The airlines were next in line to prove disruptive to the status quo. As with the railroads and autos, there have been many airlines appear and go bankrupt. Warren Buffett wrote in his 2007 letter, “The worst sort of business is one that grows rapidly, requires significant capital to engender the growth, and then earns little or no money. Think airlines. Here a durable competitive advantage has proven elusive ever since the days of the Wright Brothers. Indeed, if a farsighted capitalist had been present at Kitty Hawk, he would have done his successors a huge favor by shooting Orville down. The airline industry’s demand for capital ever since that first flight has been insatiable. Investors have poured money into a bottomless pit, attracted by growth when they should have been repelled by it.”

Here in Austin, we saw the 1990s growth of Dell Computers which was one of the most successful computer manufacturing companies ever. Throughout most of the decade, the stock traded at a high P/E multiple and the stock price soared. However, when Wall Street realized that building computers was not much different from farming, the multiples contracted dramatically, causing the stock price to plummet even though the company was making more money than ever.

Take a look at the P/E ratios of the top 10 holdings in the ARKK ETF and the S&P 500.

Half of the stocks that make up ARKK have a P/E of “N/A”. That means they have a negative P/E. They don’t currently make any money. Eventually, they’re going to have to prove themselves by turning a profit. People won’t invest in a company forever if it’s not going to make money. We’ve seen that time and again.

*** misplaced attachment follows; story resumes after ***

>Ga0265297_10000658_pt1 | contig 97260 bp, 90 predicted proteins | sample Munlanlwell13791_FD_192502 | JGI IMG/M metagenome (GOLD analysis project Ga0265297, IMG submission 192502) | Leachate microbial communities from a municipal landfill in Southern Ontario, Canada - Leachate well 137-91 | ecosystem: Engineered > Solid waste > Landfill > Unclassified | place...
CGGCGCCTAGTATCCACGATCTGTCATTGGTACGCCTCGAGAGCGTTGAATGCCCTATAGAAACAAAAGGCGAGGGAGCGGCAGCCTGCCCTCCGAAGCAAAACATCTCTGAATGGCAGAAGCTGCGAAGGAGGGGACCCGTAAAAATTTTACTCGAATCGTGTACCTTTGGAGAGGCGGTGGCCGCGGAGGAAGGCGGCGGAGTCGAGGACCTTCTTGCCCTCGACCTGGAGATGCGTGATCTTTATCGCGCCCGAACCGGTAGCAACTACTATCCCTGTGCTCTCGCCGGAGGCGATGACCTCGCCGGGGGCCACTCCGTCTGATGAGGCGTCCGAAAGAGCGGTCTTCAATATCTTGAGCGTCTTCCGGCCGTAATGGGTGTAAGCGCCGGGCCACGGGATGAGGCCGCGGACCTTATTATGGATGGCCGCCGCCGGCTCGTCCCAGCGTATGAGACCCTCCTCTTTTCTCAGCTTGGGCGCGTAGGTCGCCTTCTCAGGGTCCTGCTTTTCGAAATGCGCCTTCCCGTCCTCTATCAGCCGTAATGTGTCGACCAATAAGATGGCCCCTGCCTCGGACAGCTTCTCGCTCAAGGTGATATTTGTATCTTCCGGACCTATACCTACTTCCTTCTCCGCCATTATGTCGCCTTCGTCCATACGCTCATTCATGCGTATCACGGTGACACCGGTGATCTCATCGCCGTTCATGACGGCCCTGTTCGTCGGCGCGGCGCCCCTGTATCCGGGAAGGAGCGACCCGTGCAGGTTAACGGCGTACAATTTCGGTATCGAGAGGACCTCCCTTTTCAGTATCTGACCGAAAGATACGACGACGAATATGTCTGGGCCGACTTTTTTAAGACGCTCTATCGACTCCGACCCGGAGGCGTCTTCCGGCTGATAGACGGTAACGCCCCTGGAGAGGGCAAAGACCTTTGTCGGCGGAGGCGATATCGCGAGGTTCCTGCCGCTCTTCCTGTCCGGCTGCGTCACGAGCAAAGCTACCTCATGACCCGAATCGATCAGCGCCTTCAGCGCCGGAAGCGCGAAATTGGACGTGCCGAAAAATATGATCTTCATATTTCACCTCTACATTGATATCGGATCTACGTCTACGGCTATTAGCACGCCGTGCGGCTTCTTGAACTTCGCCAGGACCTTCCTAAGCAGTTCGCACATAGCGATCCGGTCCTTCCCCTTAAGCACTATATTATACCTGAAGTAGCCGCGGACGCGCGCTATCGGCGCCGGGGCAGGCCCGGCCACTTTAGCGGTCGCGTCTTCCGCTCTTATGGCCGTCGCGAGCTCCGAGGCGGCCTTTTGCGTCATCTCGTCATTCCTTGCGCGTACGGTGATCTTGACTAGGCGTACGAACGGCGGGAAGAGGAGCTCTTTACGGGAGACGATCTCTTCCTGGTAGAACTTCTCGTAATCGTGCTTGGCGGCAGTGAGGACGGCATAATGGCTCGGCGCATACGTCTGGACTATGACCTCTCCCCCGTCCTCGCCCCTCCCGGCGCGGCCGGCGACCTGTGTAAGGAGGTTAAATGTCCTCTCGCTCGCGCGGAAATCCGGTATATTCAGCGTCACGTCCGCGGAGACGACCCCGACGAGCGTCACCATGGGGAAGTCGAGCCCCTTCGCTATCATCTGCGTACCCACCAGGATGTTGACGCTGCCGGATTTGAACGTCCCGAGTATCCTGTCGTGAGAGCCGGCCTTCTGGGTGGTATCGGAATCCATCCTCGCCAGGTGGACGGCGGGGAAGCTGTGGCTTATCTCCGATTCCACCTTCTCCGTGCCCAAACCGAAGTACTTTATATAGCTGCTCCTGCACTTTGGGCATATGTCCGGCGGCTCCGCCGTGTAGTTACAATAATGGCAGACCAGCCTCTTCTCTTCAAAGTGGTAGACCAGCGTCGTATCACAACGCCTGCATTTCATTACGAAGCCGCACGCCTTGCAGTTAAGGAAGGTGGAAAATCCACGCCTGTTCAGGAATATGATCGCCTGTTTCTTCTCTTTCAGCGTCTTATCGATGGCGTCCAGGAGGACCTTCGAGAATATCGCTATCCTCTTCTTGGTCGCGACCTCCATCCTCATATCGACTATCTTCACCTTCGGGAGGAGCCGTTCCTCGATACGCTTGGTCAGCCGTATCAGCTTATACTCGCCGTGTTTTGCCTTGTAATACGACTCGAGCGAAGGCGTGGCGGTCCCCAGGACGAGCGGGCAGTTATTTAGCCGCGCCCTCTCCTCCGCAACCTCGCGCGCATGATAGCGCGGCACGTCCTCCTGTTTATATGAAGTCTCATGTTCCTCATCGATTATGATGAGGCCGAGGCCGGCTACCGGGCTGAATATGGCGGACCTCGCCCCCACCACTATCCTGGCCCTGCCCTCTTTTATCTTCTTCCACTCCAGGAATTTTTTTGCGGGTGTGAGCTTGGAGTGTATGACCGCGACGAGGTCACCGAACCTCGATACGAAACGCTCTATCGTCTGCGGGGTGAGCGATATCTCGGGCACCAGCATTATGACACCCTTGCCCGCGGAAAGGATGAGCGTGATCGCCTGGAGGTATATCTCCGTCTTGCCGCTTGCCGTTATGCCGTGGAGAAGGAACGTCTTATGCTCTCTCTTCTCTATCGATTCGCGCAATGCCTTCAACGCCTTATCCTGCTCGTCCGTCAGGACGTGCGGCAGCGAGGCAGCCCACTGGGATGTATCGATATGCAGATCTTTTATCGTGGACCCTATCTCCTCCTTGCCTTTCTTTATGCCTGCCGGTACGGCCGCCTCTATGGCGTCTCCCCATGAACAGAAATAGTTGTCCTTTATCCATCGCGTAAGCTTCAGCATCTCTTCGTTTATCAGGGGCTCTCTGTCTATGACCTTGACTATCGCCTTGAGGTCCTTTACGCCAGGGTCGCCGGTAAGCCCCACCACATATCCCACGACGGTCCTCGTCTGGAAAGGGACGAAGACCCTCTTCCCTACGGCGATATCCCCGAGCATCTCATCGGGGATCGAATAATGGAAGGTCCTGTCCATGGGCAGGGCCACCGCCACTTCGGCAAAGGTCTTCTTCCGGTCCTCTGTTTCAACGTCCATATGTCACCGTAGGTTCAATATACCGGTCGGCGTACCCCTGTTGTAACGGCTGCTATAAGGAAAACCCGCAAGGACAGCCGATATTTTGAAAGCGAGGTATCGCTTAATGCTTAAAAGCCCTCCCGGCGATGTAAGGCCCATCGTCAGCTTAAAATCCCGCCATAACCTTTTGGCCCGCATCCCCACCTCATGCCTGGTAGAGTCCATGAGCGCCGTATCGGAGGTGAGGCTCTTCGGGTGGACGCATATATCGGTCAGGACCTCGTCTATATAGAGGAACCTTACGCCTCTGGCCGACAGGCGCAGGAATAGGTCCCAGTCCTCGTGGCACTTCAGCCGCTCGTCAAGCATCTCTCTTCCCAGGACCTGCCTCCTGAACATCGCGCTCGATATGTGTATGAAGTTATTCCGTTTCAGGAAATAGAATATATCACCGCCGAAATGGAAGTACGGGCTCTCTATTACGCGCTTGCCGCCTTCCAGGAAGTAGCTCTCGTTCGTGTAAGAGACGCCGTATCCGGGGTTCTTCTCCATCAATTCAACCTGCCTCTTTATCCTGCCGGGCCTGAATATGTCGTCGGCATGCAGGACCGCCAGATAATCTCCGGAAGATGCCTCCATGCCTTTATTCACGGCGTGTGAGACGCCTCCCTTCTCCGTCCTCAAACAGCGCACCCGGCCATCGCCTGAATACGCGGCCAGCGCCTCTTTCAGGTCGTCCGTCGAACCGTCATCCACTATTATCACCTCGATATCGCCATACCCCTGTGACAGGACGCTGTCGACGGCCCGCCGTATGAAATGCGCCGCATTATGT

No matter what the disruptive technology might be, it will eventually be eclipsed by another newer disruptive technology. In the case of ARKK and other similar funds, this doesn’t mean there aren’t potentially some great new companies that will become household names over the upcoming decades, but they won’t be able to trade at a high P/E forever.

As an investor, it’s exciting to invest in the latest, newest, brightest and shiniest stocks. But remember, every new technology becomes a commodity. And the stock prices will ultimately reflect the commodity valuation. Nobody knows when it will happen, but when it does, the fall will be swift and hard. That’s why I always have an exit strategy for every stock because the last thing I want to be disrupted is the value of my investment portfolio.